With thousands of homes still without electricity, Atlantic City Electric suspended power-restoration operations Wednesday afternoon as a blizzard’s gusting winds and near-whiteout conditions threatened utility crews’ safety. It was the second blizzard to hit southern New Jersey in four days, and came amid a winter that has seen record-breaking snowfall amounts in the area.
The National Weather Service reported that season-long snow accumulation at Atlantic City International Airport through 8 p.m. Wednesday was at 50.1 inches — exceeding the 46.9 inches that fell in 1966-1967 and making this winter the snowiest ever seen in southern New Jersey.
About 10,000 Cape May County homes were without power for a fourth day following last weekend’s blizzard when restoration work was suspended at about 1:30 p.m. on Wednesday. By 4 a.m. Thursday, the number of outages across southern New Jersey was up to about 30,000.
http://www.atlanticcityelectric.com/home/emergency/maps/stormcenter/" target="_blank">Click here for a map of electrical outages across the region.
Vince Maione, a regional president for the utility, said the crews had so far replaced 50 utility poles and nine miles of wire in Cape May County, but that the latest storm would push back power restoration for some customers to the end of the week.
“Although this latest storm could complicate our efforts and push back restoration times, we’re going to continue working with public officials on this effort to restore service to customers as quickly and safely as possible,” Maione said. “This was an historic storm that left a broad swath of destruction in its wake, and we’re working hard to fix the damage. In some cases, we’re essentially rebuilding portions of the system.”
Al Moore, of Wildwood, and others without electricity have been bounced around as shelter generators died, or shelters moved or were too small.
Moore, arriving at his fourth emergency shelter in four days, was one of the first people at the Wildwoods Convention Center, one of two “super shelters” that opened Wednesday afternoon and were being used to consolidate shelters and resources stretched thin by waves of snow, ice and power outages.
“Give me somewhere where I can get settled,” Moore said.
In Wildwood, the Byrne Community Center’s electric generator died after two days for unknown reasons, causing dozens to relocate to the Holly Beach Firehouse, which does not have a generator but fortunately had electricity, Wildwood Emergency Management Coordinator Bill Davenport said. Not wanting to risk having the power go out overnight, officials moved those at the shelter to Middle Township Elementary School No. 4 in Cape May Court House.
NJ Transit buses on Wednesday transported people back to the Wildwood’s Convention Center, which is capable of housing as many as 1,000 people. The Woodbine Developmental Center was the other “super shelter.”
In Lower Township, Chad and Jan Randle escaped the first blizzard with their electricity intact. They thought they had escaped the second one, too. After all, they live in a housing development called Tranquility.
“We thought we were exempt. It’s not called Tranquility for nothing,” Jan said.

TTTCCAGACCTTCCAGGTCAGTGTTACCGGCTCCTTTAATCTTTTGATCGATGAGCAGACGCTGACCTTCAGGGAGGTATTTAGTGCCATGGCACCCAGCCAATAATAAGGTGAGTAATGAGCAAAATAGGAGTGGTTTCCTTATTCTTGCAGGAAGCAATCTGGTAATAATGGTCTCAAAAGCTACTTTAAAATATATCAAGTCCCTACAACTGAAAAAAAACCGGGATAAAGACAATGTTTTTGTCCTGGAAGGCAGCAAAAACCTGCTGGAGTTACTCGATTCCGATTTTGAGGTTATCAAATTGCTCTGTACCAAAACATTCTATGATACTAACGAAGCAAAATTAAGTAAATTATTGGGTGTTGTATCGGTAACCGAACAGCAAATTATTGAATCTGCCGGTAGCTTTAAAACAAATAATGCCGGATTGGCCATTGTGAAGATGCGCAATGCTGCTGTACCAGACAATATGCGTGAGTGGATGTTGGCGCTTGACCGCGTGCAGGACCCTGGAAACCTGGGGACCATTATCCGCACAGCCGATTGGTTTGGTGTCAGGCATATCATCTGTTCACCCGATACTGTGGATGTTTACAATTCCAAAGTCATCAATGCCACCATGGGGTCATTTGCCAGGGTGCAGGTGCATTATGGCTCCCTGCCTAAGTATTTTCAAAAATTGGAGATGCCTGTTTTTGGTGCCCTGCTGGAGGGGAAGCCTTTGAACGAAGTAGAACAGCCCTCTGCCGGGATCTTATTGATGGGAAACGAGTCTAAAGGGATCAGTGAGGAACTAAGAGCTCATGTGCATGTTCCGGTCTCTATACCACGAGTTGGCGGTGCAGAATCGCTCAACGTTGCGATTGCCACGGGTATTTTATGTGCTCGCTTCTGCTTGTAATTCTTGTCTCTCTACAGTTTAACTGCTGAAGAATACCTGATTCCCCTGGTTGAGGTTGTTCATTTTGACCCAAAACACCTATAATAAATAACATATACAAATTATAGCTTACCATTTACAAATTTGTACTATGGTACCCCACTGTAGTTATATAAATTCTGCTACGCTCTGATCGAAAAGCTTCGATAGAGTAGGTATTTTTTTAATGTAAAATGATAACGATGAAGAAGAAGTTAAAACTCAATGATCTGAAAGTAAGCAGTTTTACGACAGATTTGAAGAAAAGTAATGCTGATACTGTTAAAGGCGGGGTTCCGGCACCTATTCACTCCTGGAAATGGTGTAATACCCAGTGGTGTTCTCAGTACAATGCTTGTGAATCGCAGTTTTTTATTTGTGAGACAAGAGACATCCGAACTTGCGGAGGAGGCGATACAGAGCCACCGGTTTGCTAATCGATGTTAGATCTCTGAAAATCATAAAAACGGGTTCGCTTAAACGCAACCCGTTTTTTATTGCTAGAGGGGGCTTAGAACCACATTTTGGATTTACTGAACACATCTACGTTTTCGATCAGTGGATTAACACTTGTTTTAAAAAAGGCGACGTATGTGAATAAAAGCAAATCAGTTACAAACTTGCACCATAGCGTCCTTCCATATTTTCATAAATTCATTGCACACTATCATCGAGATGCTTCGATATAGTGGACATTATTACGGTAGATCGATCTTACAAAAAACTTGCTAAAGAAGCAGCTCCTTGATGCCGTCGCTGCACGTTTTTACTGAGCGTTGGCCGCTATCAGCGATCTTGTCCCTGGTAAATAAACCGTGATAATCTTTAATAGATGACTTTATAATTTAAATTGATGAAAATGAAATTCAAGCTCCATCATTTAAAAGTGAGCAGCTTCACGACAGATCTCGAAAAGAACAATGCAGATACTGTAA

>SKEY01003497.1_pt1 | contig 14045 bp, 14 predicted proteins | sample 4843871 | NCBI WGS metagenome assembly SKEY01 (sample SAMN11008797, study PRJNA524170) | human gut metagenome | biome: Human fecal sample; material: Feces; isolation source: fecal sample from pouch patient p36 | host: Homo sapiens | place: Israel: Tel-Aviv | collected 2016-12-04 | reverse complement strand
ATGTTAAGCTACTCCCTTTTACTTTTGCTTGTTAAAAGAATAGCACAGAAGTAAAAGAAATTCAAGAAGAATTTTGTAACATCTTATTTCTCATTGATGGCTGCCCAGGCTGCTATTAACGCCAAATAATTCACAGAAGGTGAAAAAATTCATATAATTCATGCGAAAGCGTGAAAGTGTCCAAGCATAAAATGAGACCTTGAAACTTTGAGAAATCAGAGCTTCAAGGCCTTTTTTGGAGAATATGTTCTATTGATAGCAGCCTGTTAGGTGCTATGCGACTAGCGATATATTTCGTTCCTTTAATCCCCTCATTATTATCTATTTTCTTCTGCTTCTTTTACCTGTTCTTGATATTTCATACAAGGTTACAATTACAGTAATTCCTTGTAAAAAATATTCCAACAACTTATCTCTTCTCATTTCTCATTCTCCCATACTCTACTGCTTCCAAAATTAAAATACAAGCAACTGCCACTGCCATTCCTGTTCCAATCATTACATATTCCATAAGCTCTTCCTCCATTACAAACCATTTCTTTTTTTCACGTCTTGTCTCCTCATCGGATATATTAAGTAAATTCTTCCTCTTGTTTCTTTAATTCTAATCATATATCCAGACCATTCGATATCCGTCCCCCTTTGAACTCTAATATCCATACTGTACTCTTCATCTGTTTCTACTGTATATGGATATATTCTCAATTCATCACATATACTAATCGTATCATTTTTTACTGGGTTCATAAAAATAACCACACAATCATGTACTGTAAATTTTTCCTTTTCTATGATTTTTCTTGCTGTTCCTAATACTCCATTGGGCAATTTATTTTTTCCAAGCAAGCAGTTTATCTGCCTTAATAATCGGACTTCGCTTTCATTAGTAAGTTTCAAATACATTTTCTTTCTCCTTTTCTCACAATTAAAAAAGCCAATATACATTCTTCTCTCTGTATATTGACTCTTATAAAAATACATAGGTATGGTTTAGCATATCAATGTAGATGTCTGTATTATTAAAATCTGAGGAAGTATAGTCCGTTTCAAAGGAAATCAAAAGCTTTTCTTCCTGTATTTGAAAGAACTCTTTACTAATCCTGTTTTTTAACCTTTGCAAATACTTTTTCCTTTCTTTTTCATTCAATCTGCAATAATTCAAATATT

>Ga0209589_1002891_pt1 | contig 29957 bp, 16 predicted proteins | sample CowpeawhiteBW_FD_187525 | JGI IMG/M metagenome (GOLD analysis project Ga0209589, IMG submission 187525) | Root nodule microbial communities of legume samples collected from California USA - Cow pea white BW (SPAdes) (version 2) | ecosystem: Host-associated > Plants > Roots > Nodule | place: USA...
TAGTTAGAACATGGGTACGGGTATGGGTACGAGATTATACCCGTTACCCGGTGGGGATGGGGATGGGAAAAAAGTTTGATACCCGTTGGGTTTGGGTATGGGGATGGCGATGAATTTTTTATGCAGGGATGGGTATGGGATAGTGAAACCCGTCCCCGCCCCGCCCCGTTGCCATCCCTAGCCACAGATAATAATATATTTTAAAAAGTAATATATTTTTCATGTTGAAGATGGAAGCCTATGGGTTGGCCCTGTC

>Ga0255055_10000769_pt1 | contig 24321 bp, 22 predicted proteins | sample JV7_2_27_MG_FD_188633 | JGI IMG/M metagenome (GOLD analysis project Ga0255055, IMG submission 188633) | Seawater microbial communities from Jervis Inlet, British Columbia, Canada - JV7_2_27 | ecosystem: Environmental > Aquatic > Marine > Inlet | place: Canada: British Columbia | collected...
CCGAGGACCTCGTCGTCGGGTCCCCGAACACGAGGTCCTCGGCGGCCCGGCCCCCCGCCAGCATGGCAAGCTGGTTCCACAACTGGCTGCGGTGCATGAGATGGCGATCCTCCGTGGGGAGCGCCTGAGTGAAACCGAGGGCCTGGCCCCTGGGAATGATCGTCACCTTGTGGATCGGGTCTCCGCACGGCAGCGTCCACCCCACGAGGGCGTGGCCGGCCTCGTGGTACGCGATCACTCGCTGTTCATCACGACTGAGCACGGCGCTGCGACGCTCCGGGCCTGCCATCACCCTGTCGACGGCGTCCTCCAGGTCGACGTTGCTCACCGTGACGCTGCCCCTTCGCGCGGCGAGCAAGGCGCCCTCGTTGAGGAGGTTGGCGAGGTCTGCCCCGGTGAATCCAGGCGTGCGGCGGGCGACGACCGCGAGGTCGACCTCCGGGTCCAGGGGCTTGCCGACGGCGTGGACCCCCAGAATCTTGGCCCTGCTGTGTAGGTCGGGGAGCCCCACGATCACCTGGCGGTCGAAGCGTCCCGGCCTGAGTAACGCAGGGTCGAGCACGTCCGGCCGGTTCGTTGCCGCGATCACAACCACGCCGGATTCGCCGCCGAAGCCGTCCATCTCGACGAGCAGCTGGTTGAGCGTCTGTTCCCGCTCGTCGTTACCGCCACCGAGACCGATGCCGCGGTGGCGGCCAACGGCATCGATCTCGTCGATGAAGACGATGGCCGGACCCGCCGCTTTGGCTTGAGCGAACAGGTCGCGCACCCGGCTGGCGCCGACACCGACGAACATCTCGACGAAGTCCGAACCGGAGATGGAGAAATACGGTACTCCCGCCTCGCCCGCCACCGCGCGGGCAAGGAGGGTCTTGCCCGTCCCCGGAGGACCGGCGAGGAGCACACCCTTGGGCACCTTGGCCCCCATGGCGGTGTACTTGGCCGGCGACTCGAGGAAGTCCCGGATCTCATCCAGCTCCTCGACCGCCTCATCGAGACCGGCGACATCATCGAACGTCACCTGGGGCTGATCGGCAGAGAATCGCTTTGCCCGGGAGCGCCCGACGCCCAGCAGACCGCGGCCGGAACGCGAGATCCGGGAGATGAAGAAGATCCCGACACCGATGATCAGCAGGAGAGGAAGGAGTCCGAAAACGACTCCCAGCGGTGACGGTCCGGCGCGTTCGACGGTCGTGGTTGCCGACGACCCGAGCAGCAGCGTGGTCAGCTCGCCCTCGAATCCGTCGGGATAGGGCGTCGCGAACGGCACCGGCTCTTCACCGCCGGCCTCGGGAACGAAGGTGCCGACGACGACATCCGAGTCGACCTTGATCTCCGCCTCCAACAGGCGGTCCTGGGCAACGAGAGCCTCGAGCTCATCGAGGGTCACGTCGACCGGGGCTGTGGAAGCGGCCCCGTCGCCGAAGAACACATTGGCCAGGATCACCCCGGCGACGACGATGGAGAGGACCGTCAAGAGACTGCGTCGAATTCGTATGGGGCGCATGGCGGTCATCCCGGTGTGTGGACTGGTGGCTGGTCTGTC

Their luck ran out, however, at about 3 p.m. Wednesday. The power went out in most of the development, which is off the southern terminus of the Garden State Parkway.
The Randles went to their friend’s house on the other side of the subdivision. Dan and Jane Senico also did not have power at this point — but they did have a fireplace.
“We’re at the Senicos playing pinochle by candlelight. We’re drinking wine to keep warm and putting snow in it,” Jan said.
The storm taught them something: The Randles had never played pinochle.
“We learned it during this storm,” Jan said.
It was just one of many stories of the storm.
Another had to do with identical twins: When the power went out at the home of New England Road resident Linda Amos on Saturday morning, she and her husband, Dennis, went to the Tranquility subdivision where Linda’s identical twin, Janet Sherwood, lives with her husband, Harry.
On Wednesday, power was restored to the Amos house — but then it went down at the Sherwood home. The Sherwoods ended up moving to the Amos house to weather out the second blizzard.
“We’re getting lots of quality time,” Linda said.
Elsewhere in Lower Township, Mayor Mike Beck said he knows how the people without power feel. He hasn’t had any since Saturday morning at his Villas home.
“I dug a hole in the snow to find my grill and then I barbecued chicken. I took some to my neighbor, who is a World War II vet, and he was pretty happy about that,” Beck said.
The mayor was not upset about Atlantic City Electric deciding to stop work on damaged power lines due to strong winds.
“You’d have trouble getting me up in one of those buckets right now. Having no electricy is one thing. Getting somebody hurt is another,” Beck said.
In Cape May, Mayor Ed Mahaney reported Wednesday evening that most of the city had power restored and city crews were able to clear most streets.
Mahaney said that on Saturday there were 3,200 units, or 80 percent of the city, without power. It was down to 2,800 Tuesday and just 450 Wednesday, the great majority summer units with nobody living in them.
Areas such as the Wildwoods will face severe problems even after the storm.
Standing water in local roads and melting snow are expected to refreeze and form thick sheets of ice. More than half of the island’s dwellings are second homes, and many homeowners won’t know if their pipes have burst or their roofs have been damaged by heavy snow, said Davenport, the emergency management coordinator.
“We don’t know what kind of water problems, leaking and structure damage we may see in the next few days,” Davenport said.
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